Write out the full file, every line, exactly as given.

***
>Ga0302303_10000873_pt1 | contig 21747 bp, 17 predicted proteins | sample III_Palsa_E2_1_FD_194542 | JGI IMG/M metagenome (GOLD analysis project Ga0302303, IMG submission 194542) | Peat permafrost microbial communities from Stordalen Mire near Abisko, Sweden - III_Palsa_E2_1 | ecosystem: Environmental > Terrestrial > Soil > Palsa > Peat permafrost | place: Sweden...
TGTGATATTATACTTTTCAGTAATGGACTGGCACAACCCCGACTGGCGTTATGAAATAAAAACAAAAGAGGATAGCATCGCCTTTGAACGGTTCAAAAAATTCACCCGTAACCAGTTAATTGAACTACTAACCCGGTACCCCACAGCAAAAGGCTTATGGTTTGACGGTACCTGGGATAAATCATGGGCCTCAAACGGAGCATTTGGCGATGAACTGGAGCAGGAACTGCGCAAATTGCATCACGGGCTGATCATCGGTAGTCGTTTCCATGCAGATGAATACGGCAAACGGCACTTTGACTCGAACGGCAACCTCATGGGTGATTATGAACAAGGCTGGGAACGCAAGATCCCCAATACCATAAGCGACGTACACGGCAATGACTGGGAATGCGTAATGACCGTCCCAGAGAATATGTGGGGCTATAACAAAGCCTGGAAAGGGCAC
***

>Ga0302303_10000873_pt1 | contig 21747 bp, 17 predicted proteins | sample III_Palsa_E2_1_FD_194542 | JGI IMG/M metagenome (GOLD analysis project Ga0302303, IMG submission 194542) | Peat permafrost microbial communities from Stordalen Mire near Abisko, Sweden - III_Palsa_E2_1 | ecosystem: Environmental > Terrestrial > Soil > Palsa > Peat permafrost | place: Sweden...
TGTGATATTATACTTTTCAGTAATGGACTGGCACAACCCCGACTGGCGTTATGAAATAAAAACAAAAGAGGATAGCATCGCCTTTGAACGGTTCAAAAAATTCACCCGTAACCAGTTAATTGAACTACTAACCCGGTACCCCACAGCAAAAGGCTTATGGTTTGACGGTACCTGGGATAAATCATGGGCCTCAAACGGAGCATTTGGCGATGAACTGGAGCAGGAACTGCGCAAATTGCATCACGGGCTGATCATCGGTAGTCGTTTCCATGCAGATGAATACGGCAAACGGCACTTTGACTCGAACGGCAACCTCATGGGTGATTATGAACAAGGCTGGGAACGCAAGATCCCCAATACCATAAGCGACGTACACGGCAATGACTGGGAATGCGTAATGACCGTCCCAGAGAATATGTGGGGCTATAACAAAGCCTGGAAAGGGCAC